Energy capital, rodeo town, biotech and medical research center, aerospace innovator, international arts destination: America’s fourth-largest city is many things to many, many people—2.2 million in the greater metropolitan area. Like Texas itself, Houston transcends its own clichés and stereotypes and is increasingly impossible to pin down. In a city untamed by zoning laws, these multiple personalities exist side-by-side, and the sheer randomness of the place is sometimes appealing, sometimes appalling, yet always exhilarating. Three separate skylines jagged with audacious towers—by the likes of I. M. Pei, Cesar Pelli, and Philip Johnson—tower over prim, leafy residential neighborhoods. Exquisite museums, fine restaurants, and fashionable shops lie just off the pristine avenues of downtown. You never know what awaits around the next corner, but therein lies the appeal of this unpredictable and in comparable city.
Black gold and Texas tea are what put Houston on the map and made it the fourth most populous city in the United States. But if you have decided to travel to Houston, you aren't going to look at oil derricks, instead it's the cultural riches that followed the oil, including some world-class museums, and the laid-back Southern atmosphere that are likely the draws. The city is sprawling—its 2 million residents share an area twice the size of New York City—so while an excellent public transportation system does exist, a car will make it easier to get the most out of a Houston visit.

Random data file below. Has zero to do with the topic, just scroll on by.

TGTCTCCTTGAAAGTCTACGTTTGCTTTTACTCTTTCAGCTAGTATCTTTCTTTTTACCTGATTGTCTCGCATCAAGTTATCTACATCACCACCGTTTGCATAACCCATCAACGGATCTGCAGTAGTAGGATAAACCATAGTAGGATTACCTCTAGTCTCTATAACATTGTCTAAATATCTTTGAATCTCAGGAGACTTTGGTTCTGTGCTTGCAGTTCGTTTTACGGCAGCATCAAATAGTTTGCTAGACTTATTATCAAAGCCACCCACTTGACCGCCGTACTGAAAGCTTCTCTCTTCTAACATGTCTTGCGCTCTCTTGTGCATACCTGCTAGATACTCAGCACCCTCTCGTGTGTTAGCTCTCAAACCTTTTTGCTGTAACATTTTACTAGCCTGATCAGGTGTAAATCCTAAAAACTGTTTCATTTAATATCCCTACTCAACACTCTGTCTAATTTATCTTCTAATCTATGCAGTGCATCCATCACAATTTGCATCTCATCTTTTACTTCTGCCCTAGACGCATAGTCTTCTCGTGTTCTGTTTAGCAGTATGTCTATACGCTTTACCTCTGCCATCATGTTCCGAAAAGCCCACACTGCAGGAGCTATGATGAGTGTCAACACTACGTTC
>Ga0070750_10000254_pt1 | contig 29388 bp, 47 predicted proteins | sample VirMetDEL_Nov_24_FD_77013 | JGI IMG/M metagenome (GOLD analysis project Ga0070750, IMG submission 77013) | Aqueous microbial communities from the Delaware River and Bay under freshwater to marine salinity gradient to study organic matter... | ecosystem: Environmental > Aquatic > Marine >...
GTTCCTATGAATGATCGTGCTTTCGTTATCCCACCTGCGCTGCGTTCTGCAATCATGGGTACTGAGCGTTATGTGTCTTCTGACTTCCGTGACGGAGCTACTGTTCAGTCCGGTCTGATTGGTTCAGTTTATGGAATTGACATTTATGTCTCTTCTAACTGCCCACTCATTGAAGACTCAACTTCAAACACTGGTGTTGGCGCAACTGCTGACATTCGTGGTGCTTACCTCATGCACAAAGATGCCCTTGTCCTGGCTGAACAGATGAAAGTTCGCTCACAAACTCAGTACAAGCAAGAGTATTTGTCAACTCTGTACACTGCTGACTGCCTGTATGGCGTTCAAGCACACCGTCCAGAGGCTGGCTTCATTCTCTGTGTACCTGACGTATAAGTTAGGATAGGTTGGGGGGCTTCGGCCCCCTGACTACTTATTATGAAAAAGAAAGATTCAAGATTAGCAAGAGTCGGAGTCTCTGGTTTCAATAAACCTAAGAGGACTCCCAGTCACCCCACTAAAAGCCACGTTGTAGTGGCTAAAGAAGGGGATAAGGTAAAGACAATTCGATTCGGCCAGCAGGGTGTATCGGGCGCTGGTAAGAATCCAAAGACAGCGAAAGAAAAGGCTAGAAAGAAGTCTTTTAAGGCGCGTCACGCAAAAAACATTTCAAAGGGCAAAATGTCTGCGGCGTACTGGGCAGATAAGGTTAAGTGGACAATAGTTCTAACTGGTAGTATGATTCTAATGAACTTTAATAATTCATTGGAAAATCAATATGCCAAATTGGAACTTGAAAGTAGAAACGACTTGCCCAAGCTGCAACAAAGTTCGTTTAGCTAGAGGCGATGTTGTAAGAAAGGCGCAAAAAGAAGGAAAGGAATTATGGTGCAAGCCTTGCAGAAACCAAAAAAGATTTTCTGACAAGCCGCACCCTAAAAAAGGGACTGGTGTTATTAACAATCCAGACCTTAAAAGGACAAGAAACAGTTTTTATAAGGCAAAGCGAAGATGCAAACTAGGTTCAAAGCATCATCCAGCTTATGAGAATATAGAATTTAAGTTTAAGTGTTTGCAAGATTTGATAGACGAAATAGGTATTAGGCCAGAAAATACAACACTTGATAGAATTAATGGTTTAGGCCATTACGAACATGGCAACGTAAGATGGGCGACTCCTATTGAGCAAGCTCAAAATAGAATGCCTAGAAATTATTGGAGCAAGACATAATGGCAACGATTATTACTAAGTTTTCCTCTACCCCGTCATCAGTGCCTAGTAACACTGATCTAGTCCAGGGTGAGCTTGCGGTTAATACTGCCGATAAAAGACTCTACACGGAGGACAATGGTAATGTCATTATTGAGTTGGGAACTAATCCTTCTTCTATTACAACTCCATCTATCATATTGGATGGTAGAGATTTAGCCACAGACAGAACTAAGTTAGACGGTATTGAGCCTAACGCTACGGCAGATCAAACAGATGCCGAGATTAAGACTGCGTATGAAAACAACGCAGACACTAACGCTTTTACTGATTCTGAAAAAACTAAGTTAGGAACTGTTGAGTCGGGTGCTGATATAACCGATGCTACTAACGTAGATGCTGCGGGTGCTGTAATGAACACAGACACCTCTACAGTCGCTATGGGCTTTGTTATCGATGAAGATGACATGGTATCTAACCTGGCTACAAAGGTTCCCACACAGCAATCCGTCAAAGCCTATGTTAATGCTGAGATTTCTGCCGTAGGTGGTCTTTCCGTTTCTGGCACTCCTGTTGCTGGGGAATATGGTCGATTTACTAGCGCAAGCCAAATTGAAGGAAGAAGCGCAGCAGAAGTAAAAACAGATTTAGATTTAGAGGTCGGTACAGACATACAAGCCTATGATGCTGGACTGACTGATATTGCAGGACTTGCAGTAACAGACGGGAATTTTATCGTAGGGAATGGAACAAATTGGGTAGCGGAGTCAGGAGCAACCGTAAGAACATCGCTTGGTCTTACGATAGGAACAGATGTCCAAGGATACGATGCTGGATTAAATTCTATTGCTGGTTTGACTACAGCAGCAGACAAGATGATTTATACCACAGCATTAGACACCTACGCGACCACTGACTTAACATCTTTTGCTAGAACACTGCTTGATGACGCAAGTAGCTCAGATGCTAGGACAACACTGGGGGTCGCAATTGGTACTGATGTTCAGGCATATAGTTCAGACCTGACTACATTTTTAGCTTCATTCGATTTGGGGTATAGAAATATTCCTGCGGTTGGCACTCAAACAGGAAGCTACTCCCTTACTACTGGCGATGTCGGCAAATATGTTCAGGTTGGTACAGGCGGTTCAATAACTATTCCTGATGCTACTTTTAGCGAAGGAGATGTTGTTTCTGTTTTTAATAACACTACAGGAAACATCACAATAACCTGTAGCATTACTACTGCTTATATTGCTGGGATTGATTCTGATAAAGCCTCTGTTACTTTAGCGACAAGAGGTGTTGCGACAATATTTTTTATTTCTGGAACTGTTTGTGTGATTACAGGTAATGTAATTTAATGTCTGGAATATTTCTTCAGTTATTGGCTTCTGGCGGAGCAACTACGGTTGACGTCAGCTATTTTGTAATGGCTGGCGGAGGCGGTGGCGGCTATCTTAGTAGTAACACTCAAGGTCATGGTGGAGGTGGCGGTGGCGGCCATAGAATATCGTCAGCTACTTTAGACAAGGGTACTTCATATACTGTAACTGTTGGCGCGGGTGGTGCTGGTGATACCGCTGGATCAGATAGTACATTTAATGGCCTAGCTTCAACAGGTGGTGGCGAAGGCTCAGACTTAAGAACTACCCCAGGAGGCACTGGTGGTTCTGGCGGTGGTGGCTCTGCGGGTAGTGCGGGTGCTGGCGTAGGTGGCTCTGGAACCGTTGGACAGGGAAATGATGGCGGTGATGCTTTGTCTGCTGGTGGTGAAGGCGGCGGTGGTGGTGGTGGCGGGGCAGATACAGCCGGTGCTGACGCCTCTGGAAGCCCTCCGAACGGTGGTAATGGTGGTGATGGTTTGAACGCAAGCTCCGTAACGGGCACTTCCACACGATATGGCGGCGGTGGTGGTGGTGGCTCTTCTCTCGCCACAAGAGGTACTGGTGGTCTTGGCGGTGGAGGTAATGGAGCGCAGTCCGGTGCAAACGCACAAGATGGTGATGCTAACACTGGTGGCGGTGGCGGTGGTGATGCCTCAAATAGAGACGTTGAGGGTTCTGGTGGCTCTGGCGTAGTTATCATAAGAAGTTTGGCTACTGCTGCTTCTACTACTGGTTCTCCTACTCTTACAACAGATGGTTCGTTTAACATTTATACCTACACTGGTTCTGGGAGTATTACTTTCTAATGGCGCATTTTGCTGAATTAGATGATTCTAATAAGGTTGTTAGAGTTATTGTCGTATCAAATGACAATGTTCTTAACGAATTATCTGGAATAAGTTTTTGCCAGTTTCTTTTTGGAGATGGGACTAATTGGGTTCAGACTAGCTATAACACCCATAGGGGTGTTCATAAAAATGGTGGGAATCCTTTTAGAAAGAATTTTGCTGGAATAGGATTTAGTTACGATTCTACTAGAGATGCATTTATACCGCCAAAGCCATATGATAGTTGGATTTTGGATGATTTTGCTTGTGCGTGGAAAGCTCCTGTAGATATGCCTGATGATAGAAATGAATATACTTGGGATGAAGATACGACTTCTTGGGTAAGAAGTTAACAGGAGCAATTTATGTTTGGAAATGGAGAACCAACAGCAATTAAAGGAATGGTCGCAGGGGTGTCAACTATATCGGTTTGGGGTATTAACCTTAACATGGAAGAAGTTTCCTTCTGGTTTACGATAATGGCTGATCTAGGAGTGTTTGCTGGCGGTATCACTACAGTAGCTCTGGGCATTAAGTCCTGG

What Not to Miss in Houston
Make time for visits to these sights as you plan your trip with our Houston travel guide:
• Johnson Space Center
• Museum of Fine Arts Houston
• Menil Collection
• Rothko Chapel
• The Galleria
When To Visit Houston
Winter and spring are peak times for Houston travel, with pleasant temperatures and relatively little rain. Summers are hot and humid, while the hurricane activity in the Gulf of Mexico makes October one of the wettest months (though hurricanes rarely hit Houston itself).
Strolling (or jogging or cycling) around piney Hermann Park at the end of the day. Under the gaze of Sam Houston himself, take in the serene Japanese Garden, enjoy an impromptu jazz performance at Miller Outdoor Theatre or a sunset on the reflection pool.
Chowing down at Goode Company, a Hill Country-style BBQ stand—complete with wood-fired pit, picnic tables, and Texas honky-tonk music. Whether in drop-dead Blahniks or dusty cowboy boots diners line up here by the dozens for cafeteria-style eats.
Exploring the Menil compound of museums—including architect Renzo Piano’s first two buildings in the U.S., the Rothko Chapel, and clusters of outdoor sculpture surrounded gnarly live oak trees.